Could you give us a brief description of the project?
“The aim of Naviscope is to develop methodologies for use with the complex images encountered in microscopy, at both an intracellular level (inside cells) and a multicellular level (concerning groups of cells)”, explains Charles Kervrann, Naviscope Challenge coordinator. “At a spatial level, the sheer volume of data to be analysed can be overwhelming, making interpretation difficult.”
The project’s objective is to develop software capable of interacting with and visualising complex 3D + time data, guided by learning via annotations stored in databases. This is something no software program is currently capable of doing on its own.
How did your project come about?
« Whenever we spoke with other partners acquiring images from 4D microscopy, a major issue they all seemed to be experiencing was working out how to navigate their way through all the data. »
The concept behind the Inria Challenges initiative is to try to put together joint projects, as opposed to projects devised by teams operating on their own. The main advantage of this is that it enables different project teams to pool and share their expertise: in the case of Naviscope, this was in « computer graphics, visualisation, machine learning, optics and cell biology. ».
« We develop 3D image processing techniques, but visualisation is not our team's (SERPICO) core skill. That’s how the collaborations with HYBRID and AVIZ came about, the goal being to benefit from their specialist skillsets. There is also an interest in it for these two teams who will be developing original methodological approaches linked to new application-based subjects and therefore leading to new opportunities »
What makes your project innovative?
Another aim of NAVISCOPE is to incorporate the principles of learning, which has been largely absent from conventional approaches to data visualisation. One way in which the project is original is through its aim of finding a way of designing a tool capable of guiding data exploration using learning techniques and to enable users to annotate the data.
What have the initial results been?
« The NAVISCOPE project was launched two years ago, and the results that we have been able to present are the fruit of one year of intense planning followed by a second year more geared towards practical application.»
We have already developed a way of enabling biologists to immerse themselves using a headset and to handle data by integrating derived data (digital or symbolic data), which was our first big breakthrough. NAVISCOPE has also been starting to produce results on questions surrounding data annotation, helping to build learning bases.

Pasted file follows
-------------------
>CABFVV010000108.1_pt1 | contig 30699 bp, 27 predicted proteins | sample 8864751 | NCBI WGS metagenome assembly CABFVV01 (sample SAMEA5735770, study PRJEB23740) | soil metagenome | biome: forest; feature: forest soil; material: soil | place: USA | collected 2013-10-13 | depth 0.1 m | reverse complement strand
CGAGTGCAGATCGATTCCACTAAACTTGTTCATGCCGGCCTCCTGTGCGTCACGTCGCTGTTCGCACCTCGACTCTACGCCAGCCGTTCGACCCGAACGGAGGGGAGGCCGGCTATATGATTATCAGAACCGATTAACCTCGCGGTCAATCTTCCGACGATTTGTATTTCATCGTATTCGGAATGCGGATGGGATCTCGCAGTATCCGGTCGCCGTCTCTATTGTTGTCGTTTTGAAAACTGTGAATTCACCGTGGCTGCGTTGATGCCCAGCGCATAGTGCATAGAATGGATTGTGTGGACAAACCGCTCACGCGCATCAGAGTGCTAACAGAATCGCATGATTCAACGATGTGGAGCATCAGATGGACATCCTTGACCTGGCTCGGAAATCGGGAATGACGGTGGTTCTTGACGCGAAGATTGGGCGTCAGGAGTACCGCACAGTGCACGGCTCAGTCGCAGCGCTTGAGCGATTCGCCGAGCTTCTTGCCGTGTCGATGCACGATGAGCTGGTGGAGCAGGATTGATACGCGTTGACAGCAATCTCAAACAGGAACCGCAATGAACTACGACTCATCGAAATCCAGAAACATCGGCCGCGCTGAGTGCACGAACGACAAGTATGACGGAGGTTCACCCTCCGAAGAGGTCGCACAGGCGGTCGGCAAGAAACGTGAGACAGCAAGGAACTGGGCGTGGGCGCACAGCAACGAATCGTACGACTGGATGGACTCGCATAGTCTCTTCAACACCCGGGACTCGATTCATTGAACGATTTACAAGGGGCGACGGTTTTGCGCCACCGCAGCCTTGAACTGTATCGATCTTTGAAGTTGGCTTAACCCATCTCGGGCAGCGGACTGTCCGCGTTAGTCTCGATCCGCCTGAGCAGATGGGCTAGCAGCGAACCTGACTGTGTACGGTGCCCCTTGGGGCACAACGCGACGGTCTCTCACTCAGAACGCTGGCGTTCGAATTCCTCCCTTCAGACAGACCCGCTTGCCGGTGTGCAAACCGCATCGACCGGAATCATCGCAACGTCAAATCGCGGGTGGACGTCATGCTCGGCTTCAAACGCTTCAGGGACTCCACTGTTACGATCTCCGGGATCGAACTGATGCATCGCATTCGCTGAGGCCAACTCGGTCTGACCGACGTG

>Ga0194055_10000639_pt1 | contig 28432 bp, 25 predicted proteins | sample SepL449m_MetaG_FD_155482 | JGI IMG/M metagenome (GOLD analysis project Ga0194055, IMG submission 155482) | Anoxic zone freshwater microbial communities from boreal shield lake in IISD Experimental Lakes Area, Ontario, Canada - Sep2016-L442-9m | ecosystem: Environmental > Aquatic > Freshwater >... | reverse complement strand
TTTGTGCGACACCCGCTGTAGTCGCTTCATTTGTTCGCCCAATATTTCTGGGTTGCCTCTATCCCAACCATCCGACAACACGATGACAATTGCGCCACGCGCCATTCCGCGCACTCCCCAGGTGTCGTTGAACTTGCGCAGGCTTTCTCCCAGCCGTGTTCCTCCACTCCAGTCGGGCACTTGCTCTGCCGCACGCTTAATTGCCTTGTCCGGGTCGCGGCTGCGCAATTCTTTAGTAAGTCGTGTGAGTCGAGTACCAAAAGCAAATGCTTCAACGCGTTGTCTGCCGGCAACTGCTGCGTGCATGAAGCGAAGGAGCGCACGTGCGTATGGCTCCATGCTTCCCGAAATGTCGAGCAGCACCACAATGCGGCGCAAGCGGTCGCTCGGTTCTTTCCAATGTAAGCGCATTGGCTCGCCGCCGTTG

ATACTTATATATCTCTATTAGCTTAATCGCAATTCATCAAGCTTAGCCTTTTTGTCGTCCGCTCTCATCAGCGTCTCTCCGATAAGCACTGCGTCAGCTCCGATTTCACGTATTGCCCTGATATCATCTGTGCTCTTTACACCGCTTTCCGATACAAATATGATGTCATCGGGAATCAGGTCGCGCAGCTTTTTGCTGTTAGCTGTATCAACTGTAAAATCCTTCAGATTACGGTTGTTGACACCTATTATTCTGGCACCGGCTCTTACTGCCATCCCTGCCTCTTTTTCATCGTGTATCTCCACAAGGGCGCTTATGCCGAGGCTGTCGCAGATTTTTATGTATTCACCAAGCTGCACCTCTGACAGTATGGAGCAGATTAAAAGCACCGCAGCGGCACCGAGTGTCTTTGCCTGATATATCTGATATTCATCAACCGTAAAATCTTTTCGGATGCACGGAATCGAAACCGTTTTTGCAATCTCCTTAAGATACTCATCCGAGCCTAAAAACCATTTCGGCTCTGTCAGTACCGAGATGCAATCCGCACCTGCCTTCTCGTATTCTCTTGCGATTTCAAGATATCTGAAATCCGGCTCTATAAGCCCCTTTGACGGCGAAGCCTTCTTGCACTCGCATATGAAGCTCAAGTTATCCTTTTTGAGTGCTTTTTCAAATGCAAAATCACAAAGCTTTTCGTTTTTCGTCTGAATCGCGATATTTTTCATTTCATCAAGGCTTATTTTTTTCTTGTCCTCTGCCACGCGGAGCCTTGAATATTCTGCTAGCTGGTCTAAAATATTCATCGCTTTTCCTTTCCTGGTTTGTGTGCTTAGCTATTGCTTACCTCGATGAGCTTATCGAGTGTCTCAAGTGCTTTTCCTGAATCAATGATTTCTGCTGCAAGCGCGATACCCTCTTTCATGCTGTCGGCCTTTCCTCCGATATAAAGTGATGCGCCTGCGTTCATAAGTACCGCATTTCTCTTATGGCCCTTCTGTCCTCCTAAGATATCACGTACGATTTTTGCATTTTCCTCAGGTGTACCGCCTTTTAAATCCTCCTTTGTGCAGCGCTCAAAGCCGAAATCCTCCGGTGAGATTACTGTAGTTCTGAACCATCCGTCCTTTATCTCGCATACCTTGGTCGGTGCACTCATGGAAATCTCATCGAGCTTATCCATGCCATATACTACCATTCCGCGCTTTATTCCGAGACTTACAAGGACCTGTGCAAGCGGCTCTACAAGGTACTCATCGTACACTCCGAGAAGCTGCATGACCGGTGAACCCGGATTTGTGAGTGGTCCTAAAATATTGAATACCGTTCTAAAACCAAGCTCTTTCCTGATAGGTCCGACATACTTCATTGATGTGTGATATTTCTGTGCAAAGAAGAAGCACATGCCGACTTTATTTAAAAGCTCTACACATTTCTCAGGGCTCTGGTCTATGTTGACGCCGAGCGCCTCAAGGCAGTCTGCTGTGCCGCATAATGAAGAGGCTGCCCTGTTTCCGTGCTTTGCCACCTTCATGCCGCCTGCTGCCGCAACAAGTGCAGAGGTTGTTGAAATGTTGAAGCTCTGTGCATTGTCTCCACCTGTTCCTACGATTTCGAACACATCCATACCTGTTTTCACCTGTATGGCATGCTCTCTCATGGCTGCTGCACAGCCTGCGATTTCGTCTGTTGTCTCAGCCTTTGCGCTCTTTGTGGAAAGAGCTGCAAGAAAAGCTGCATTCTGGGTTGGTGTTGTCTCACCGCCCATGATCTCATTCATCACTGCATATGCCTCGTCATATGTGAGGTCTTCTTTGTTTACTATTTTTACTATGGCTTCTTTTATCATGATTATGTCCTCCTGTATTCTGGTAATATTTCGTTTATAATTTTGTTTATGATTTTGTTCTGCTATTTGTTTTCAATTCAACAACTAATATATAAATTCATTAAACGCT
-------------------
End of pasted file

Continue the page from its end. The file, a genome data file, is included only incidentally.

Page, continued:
« In two years, the bulk of our objectives will be operational, and I believe we will have reached the proof of concept stage, i.e. when evaluations are carried out by beta testers (biologists) who will be able to certify whether the systems work or not. »
What will your discoveries be used for? Do you have any particular sectors in mind?
Our overarching objective is to enable biologists to make discoveries in biology using a tool such as ours.
« Another potential outcome might be the development of much simpler tools for teaching students of biology, letting them see molecules interacting with each other or to understand the dynamics of viruses within cells using a virtual reality headset, for example. »
What will the next steps be?
« We will be gathering together all of these software components into one single interoperability framework in order to make data manipulation simple and interactive, with online documentation. »
Coordinator : C. Kervrann.
Partners : The AVIZ project team (Saclay) ; The BEAGLE project team (Lyon), The HYBRID project team (Rennes), The MORPHEME project team (Sophia-Antipolis) ; The MOSAIC project team (Lyon), The PARIETAL project team (Saclay), The SERPICO project team (Rennes) ; The Unité MaIAGE INRAE (Jouy-en-Josas) ; The Institut Curie Paris (The STED and LOCCO project team) ; The Institut Pasteur Paris (The DBC project team) (Paris).